By Suzanne Lucas
Did you know that the IRS and the Department of Labor have teamed up to audit businesses? If that doesn’t make you shake in your boots, you either don’t employ any contractors or you are hopelessly naive about what a fun and exciting thing it is to have the IRS and the DOL descend upon your business at the same time.
Many small businesses use contractors, and it’s fine if you do. But, you need to make sure that your contractors are actually contractors and not, what the IRS calls, “common-law employees.”
If the relationship looks like and acts like an employer-employee relationship, it is an employer-employee relationship, regardless of whether either one of you intended it to be so. And trust me, the IRS wants your head on a platter–er, back taxes–if you have anybody classified as a contractor who should really be classified as an employee.
Here are 5 things you should know before you classify someone as a contractor. Please remember that I am not an attorney and am not offering legal advice here. If you have any questions, consult an employment attorney.
Who controls their work? If you recently gave a lecture to a contractor on how he must be to the office no later than 8:32 and, furthermore, long lunches will not be tolerated, chances are this is not a contractor. If you control how, when, and where your contractor does his work, he’s most likely classifiable as an employee. Contractors must be independent. While you can certainly require that the contractor meet deadlines and come to appropriate meetings, how he accomplishes that deadline needs to be up to the contractor.
Who owns that computer? I’m a contractor. My computer is on its last leg and I ordered a new one last week. Is Inc.com paying for it? I only wish. But, as a contractor, my equipment is my responsibility. I buy my own stapler as well. This isn’t a hard and fast rule. If you’ve hired someone to come set up your new server, of course she’ll be working on your server. But, if you want to argue that the drywall installer you’ve hired is a contractor, while she’s driving your truck and using your tools, it’s going to be an uphill climb.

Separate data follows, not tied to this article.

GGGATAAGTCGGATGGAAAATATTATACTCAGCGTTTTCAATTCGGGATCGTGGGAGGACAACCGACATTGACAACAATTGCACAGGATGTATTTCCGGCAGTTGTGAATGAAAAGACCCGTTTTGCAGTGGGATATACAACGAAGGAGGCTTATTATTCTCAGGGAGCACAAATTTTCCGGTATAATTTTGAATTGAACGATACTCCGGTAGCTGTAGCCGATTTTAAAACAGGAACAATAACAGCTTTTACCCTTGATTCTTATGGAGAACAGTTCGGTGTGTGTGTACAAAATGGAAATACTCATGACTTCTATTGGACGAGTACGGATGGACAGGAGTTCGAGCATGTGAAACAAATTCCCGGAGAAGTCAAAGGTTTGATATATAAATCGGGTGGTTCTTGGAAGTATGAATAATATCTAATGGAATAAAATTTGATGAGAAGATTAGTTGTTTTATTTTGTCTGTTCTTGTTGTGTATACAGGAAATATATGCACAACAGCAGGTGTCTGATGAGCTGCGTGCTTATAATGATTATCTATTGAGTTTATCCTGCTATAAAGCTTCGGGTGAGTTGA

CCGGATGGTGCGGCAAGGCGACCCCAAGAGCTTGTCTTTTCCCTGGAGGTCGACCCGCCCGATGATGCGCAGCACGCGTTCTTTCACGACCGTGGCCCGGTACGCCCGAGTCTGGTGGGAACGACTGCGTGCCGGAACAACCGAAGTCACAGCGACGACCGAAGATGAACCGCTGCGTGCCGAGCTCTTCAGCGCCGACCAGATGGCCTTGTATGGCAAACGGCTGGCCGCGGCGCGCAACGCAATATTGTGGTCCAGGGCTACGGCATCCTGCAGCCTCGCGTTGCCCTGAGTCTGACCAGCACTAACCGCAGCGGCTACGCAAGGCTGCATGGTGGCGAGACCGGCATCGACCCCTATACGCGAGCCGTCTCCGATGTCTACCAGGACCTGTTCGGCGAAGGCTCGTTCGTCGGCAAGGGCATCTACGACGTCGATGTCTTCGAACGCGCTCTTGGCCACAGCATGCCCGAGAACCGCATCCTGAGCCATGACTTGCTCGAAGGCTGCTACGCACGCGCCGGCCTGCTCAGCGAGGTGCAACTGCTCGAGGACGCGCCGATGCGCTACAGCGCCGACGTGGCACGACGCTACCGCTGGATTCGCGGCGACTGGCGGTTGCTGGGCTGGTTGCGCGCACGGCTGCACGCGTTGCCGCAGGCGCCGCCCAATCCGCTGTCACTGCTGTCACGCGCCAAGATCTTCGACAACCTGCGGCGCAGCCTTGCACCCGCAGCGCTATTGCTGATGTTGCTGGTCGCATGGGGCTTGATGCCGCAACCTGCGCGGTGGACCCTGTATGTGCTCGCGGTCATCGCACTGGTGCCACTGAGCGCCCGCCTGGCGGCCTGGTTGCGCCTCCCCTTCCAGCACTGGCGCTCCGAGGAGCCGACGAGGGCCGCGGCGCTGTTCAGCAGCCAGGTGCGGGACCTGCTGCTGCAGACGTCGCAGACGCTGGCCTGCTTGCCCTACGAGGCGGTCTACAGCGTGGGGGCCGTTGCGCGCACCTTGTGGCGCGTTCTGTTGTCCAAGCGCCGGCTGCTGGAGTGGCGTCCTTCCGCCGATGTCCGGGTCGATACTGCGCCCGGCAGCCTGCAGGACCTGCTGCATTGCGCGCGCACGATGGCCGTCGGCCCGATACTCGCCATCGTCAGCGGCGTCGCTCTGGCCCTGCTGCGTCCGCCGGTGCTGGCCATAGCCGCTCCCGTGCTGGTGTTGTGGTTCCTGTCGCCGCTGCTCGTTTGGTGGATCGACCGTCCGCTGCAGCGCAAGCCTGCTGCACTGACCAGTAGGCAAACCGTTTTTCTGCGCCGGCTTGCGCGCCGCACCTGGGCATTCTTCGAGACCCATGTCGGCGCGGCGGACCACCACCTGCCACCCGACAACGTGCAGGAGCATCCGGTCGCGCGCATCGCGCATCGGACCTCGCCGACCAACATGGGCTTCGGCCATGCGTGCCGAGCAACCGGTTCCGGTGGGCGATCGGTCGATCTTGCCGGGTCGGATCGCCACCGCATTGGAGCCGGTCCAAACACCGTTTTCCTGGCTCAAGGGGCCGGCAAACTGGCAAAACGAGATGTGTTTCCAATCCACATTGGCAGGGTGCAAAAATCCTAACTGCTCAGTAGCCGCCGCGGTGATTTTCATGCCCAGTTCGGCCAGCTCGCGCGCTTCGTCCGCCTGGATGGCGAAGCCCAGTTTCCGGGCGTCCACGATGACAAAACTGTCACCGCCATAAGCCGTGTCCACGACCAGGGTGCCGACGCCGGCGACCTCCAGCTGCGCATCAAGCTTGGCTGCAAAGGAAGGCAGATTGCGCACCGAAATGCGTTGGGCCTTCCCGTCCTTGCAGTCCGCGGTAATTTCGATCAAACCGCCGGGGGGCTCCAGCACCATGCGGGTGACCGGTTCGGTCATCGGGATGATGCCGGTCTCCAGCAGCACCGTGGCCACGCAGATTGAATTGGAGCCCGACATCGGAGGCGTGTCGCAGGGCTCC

Are you in a targeted industry? Connecticut based employment attorney Daniel Schwartz says that not all industries are created equal when it comes to audits. The following industries are audited at a higher rate:
- property management
- security guards
- cleaning companies
- nail salons
It doesn’t mean you are definitely in violation if you work in one of these industries, but expect to be looked at. If you use contractors, it’s worth your time and money to make sure you’re in compliance with the law and to fix anything–before you get a knock at the door. At the very least, line up a lawyer so that you can call that person immediately upon being contacted by the IRS or DOL. (My non-legal advice is that you offer your government visitor a bottle of water or cup of coffee and a chair to sit in while you wait for your attorney’s advice on how to proceed.)
Are you treating your contractor as an employee? Performance appraisals? Health insurance? Is this person’s work a key part of your business? No written contract? Very few employees are under contract while most contractors should be. Start dates, end dates, responsibilities, etc, should be clearly spelled out. What should not be spelled out is how the person will accomplish the task at hand.
Is your contractor free to work for other people? Your graphic designer cannot be classified as a contractor if she needs your permission to design a logo for another business. This doesn’t mean that your contractor has to have other clients, but it will certainly help your argument if she does. What she does for other people is none of your business.
A failure to meet any one of these qualifications doesn’t mean an automatic classification as an employee. But, it does call for a closer audit. Don’t just assume that because you’ve said, “Karen’s a contractor” and Karen agrees that the government will see it the same way. For more information, the IRS has contract/employee guidelines posted.
Suzanne Lucas spent 10 years in corporate human resources, where she hired, fired, managed the numbers, and double-checked with the lawyers. Follow her at Twitter, connect with her at LinkedIn, read her blog, or send her an email.